Results Use of conflict strategies across age and conflict partner Correlation analyses were computed to show the relationships among major variables ( Table I ). To test the first hypothesis, MANCOVA was conducted to examine whether the use of the four conflict strategies would be varied by age and role of the conflict partner, with gender and organizational tenure of the respondent and perceived severity of the conflict incident as covariates. Age was measured as a continuous variable in this study. To assess the effect of age on conflict strategies across conflict partners in MANCOVA, the continuous variable of age was recoded into a categorical variable by dividing the sample two age groups, younger employees (40 years and below) and older employees (41 years and above). This categorization of older and younger employees has been used in the Age Discrimination in Employment Act and also past research on age and work behaviors ( Ng and Feldman, 2008 ;Yeung and Fung, 2009 ,2012 ). Table II presents means and standard deviations of the four conflict strategies toward conflict partners between younger and older employees. Results of MANCOVA revealed that the age by role of the conflict partner interaction effect was significant,F (8, 536) 2.249, Wilks’ 0.936,p 0.023, 2 0.032. Subsequent univariate analyses showed that the age by role of the conflict partner interaction effect was significant on avoiding {F(2, 271) 3.236,p 0.041, 2 0.023} and dominating {F(2, 271) 3.189,p 0.043, 2 0.023}, but was not significant for integrating {F(2, 271) 1.240,ns} or obliging {F (2, 271) 0.057,ns}. Relative to the conflict with subordinates, 349 Workplace conflict and age Table I.

Correlation analyses among major variables Major variables 1 2 3 4 5 6 7 8 9 10 11 Age – Gender 0.200*** – Seriousness of the conflict 0.206*** 0.155** – Avoiding 0.019 0.038 0.011 – Dominating 0.016 0.007 0.009 0.029 – Integrating 0.097 0.091 0.055 0.145* 0.214*** – Obliging 0.081 0.036 0.154** 0.332*** 0.238*** 0.121* – Independent goal 0.013 0.008 0.018 0.020 0.194*** 0.375*** 0.061 – Cooperative goal 0.046 0.022 0.009 0.032 0.088 0.291*** 0.096 0.548*** – Competitive goal 0.013 0.009 0.052 0.228*** 0.121* 0.151* 0.056 0.017 0.277*** – Interpersonal relationship 0.093 0.004 0.098 0.226** 0.141* 0.237*** 0.061 0.063 0.054 0.018 – Job satisfaction 0.097 0.050 0.034 0.197*** 0.112 0.216*** 0.065 0.086 0.024 0.032 0.301*** Notes:*p 0.05; **p 0.01; ***p 0.001 IJCMA 26,3 350 older employees were more likely to utilize avoiding with their supervisors than were their younger counterparts. When dealing with subordinates, older employees utilized less dominating than younger employees. Figure 1 illustrates the use of avoiding and dominating strategies across age groups and conflict partners. Moreover, the main effect of role of the conflict partner was also observed in obliging {F(2, 271) 18.785, p 0.001, 2 0.122} and dominating {F(2, 271) 3.712,p 0.026, 2 0.027}. In particular, employees, regardless of age, were more likely to use obliging to resolve the conflict with supervisors than with peers and subordinates, whereas they tended to utilize dominating strategies to handle the conflict with subordinates than with Table II.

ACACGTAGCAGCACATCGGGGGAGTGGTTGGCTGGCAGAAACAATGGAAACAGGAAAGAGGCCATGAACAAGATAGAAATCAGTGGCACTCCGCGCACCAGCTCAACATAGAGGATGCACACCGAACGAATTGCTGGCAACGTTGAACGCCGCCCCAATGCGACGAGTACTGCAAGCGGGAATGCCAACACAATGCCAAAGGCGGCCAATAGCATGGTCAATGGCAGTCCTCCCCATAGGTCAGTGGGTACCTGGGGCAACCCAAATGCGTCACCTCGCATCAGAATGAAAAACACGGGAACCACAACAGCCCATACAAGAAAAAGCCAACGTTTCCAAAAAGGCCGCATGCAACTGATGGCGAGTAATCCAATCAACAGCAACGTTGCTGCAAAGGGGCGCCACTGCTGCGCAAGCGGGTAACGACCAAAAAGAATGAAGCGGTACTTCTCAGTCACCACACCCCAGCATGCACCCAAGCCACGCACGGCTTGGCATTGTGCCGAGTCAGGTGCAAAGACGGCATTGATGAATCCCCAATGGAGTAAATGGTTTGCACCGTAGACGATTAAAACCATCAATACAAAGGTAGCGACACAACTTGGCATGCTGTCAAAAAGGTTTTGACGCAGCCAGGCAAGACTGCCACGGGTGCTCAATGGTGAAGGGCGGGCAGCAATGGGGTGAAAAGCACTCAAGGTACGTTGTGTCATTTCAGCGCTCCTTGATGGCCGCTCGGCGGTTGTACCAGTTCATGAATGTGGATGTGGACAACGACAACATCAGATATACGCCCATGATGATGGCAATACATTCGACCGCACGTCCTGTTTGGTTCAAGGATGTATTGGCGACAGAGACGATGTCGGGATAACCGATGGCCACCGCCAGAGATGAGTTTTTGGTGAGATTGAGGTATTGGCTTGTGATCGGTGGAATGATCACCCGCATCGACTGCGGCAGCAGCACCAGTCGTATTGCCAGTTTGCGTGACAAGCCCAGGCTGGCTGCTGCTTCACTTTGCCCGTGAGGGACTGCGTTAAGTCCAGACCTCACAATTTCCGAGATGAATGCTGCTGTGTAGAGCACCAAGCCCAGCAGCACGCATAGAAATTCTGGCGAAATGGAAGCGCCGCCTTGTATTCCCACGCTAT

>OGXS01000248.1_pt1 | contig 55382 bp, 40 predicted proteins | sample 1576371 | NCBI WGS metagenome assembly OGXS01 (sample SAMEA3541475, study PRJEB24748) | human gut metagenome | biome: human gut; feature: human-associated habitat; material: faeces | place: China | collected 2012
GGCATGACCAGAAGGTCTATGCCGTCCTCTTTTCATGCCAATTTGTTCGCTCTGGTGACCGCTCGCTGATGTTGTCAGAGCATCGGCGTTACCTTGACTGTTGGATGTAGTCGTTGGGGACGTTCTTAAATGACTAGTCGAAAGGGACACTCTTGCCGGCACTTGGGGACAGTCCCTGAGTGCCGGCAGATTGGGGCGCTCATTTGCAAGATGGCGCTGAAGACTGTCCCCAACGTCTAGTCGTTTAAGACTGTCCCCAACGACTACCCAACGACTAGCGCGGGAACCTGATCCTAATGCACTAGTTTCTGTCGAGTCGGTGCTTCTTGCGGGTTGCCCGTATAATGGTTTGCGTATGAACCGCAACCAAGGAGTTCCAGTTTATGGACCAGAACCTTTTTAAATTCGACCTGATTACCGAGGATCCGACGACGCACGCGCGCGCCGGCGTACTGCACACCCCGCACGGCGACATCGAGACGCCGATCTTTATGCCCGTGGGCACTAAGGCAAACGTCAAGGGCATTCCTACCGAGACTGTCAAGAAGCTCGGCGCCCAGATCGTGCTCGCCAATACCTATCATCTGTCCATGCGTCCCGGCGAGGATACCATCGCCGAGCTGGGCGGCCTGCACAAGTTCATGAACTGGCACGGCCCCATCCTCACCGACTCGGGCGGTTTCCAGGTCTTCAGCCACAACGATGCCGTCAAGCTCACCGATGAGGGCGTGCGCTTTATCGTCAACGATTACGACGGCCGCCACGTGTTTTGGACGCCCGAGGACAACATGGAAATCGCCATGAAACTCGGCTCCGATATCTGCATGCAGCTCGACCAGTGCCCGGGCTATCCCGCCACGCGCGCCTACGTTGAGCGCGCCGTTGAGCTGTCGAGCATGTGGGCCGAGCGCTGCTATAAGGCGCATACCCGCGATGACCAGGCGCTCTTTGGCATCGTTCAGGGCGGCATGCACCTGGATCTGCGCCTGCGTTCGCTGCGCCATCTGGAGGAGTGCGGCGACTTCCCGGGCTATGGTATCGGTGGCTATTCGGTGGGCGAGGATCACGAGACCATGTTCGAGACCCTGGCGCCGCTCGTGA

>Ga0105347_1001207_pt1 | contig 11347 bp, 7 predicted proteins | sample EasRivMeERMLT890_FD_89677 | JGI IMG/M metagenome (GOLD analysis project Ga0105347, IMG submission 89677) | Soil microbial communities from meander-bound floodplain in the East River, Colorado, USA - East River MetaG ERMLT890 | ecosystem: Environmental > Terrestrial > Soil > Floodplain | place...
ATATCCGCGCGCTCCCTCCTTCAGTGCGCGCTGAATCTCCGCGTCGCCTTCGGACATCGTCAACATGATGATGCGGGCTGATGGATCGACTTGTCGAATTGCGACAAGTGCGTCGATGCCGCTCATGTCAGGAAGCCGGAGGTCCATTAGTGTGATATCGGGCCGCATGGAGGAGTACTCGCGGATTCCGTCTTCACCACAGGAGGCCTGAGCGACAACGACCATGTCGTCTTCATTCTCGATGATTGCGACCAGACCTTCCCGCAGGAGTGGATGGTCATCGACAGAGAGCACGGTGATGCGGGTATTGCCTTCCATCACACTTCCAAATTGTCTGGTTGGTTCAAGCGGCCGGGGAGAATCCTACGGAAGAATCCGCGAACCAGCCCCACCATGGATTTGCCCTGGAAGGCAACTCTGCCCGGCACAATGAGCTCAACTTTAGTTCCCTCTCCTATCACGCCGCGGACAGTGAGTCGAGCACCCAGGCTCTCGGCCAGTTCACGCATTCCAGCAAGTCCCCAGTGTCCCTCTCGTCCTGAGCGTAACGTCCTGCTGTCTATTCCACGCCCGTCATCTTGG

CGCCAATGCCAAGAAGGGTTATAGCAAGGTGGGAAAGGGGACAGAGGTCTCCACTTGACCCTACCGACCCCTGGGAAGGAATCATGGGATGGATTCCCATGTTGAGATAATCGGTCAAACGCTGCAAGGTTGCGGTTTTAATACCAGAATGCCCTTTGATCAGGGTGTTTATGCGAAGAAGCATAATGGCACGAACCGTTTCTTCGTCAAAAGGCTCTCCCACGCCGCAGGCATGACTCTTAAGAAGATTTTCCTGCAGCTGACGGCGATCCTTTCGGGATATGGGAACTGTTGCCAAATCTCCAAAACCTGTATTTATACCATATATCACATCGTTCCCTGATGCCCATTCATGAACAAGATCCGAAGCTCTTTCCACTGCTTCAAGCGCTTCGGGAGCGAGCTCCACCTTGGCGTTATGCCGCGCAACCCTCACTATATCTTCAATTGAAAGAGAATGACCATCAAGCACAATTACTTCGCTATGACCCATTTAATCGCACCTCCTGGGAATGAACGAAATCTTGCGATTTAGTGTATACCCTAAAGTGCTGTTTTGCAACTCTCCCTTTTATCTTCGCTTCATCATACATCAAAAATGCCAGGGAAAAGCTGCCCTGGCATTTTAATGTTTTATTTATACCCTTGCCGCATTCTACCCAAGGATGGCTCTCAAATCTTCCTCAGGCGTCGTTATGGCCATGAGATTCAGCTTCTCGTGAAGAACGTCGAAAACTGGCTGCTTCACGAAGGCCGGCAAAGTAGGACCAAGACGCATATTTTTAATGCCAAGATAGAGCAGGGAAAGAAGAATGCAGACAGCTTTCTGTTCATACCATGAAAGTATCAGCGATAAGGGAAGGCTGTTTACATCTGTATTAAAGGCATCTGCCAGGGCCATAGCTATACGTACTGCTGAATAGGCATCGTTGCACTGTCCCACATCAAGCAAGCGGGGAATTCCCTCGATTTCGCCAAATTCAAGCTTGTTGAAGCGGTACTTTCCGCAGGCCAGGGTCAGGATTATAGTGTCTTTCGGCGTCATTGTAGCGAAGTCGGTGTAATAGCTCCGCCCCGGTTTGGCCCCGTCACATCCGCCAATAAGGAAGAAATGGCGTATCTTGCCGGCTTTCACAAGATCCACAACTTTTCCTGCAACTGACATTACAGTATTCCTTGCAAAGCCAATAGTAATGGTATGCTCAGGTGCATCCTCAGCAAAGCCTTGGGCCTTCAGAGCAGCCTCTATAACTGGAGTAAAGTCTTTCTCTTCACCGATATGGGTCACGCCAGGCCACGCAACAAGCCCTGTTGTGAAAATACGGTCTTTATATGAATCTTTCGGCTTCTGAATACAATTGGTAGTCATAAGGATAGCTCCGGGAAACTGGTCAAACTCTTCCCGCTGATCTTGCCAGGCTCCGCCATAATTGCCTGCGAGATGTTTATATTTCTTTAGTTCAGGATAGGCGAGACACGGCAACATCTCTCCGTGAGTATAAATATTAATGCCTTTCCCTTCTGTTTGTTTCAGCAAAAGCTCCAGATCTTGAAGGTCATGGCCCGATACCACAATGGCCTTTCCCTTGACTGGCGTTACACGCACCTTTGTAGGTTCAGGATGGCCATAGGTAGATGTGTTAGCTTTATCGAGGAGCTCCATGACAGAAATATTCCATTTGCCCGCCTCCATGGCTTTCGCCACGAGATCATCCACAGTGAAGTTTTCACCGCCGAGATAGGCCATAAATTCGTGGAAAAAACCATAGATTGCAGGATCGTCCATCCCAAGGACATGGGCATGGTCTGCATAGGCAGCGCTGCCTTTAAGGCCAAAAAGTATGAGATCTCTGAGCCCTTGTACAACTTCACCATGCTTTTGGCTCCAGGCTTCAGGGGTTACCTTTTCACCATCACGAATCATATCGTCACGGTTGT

Use of conflict strategies across age groups and conflict partners Conflict partnerYounger employees Older employees Mean SD Mean SD Avoiding Supervisor 3.119 0.689 3.433 0.747 Peer 3.081 0.711 3.119 0.450 Subordinate 3.157 0.603 3.031 0.598 Dominating Supervisor 3.031 0.730 3.129 0.728 Peer 3.195 0.697 3.404 0.727 Subordinate 3.517 0.615 3.212 0.767 Integrating Supervisor 3.571 0.725 3.670 0.603 Peer 3.755 0.719 3.720 0.678 Subordinate 3.599 0.707 3.870 0.484 Obliging Supervisor 3.159 0.855 3.167 0.930 Peer 2.586 0.847 2.626 0.753 Subordinate 2.514 0.790 2.478 0.705 Figure 1.

Use of conflict strategies across age groups and conflict partners 351 Workplace conflict and age supervisors. Main effect of age group was not found in the four conflict strategies.

Gender and organizational tenure did not have any significant effect on the use of the five conflict strategies, while the main effect of the perceived severity of the conflict incident was only significant on obliging (B 0.146,SE 0.044,p 0.001).